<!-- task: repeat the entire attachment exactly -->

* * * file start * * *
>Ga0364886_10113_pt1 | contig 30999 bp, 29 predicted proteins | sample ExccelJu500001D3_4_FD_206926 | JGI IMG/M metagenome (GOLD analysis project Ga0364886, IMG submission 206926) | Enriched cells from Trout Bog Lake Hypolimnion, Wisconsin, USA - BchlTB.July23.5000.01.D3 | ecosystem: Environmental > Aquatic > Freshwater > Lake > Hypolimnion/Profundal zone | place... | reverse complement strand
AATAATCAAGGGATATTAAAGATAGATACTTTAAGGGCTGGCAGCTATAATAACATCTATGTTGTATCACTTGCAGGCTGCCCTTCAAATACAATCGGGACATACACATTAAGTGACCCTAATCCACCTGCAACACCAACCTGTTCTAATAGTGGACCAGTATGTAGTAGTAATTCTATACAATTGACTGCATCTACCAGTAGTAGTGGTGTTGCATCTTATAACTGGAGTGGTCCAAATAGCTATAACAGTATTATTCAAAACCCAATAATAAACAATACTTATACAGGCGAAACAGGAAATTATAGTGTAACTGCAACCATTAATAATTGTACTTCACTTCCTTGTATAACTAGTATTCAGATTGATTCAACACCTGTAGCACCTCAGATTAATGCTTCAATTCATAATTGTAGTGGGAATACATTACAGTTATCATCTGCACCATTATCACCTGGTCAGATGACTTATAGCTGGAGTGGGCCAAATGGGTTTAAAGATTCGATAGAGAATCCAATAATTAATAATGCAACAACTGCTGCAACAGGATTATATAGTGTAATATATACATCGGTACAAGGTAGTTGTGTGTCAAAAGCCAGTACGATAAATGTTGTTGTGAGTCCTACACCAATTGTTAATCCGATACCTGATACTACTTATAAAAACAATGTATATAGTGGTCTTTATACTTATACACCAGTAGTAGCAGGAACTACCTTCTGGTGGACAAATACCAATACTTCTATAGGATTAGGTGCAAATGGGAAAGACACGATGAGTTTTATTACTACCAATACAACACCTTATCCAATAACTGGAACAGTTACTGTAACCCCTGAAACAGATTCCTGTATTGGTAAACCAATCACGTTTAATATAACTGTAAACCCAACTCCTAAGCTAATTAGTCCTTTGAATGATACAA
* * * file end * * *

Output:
>Ga0364886_10113_pt1 | contig 30999 bp, 29 predicted proteins | sample ExccelJu500001D3_4_FD_206926 | JGI IMG/M metagenome (GOLD analysis project Ga0364886, IMG submission 206926) | Enriched cells from Trout Bog Lake Hypolimnion, Wisconsin, USA - BchlTB.July23.5000.01.D3 | ecosystem: Environmental > Aquatic > Freshwater > Lake > Hypolimnion/Profundal zone | place... | reverse complement strand
AATAATCAAGGGATATTAAAGATAGATACTTTAAGGGCTGGCAGCTATAATAACATCTATGTTGTATCACTTGCAGGCTGCCCTTCAAATACAATCGGGACATACACATTAAGTGACCCTAATCCACCTGCAACACCAACCTGTTCTAATAGTGGACCAGTATGTAGTAGTAATTCTATACAATTGACTGCATCTACCAGTAGTAGTGGTGTTGCATCTTATAACTGGAGTGGTCCAAATAGCTATAACAGTATTATTCAAAACCCAATAATAAACAATACTTATACAGGCGAAACAGGAAATTATAGTGTAACTGCAACCATTAATAATTGTACTTCACTTCCTTGTATAACTAGTATTCAGATTGATTCAACACCTGTAGCACCTCAGATTAATGCTTCAATTCATAATTGTAGTGGGAATACATTACAGTTATCATCTGCACCATTATCACCTGGTCAGATGACTTATAGCTGGAGTGGGCCAAATGGGTTTAAAGATTCGATAGAGAATCCAATAATTAATAATGCAACAACTGCTGCAACAGGATTATATAGTGTAATATATACATCGGTACAAGGTAGTTGTGTGTCAAAAGCCAGTACGATAAATGTTGTTGTGAGTCCTACACCAATTGTTAATCCGATACCTGATACTACTTATAAAAACAATGTATATAGTGGTCTTTATACTTATACACCAGTAGTAGCAGGAACTACCTTCTGGTGGACAAATACCAATACTTCTATAGGATTAGGTGCAAATGGGAAAGACACGATGAGTTTTATTACTACCAATACAACACCTTATCCAATAACTGGAACAGTTACTGTAACCCCTGAAACAGATTCCTGTATTGGTAAACCAATCACGTTTAATATAACTGTAAACCCAACTCCTAAGCTAATTAGTCCTTTGAATGATACAA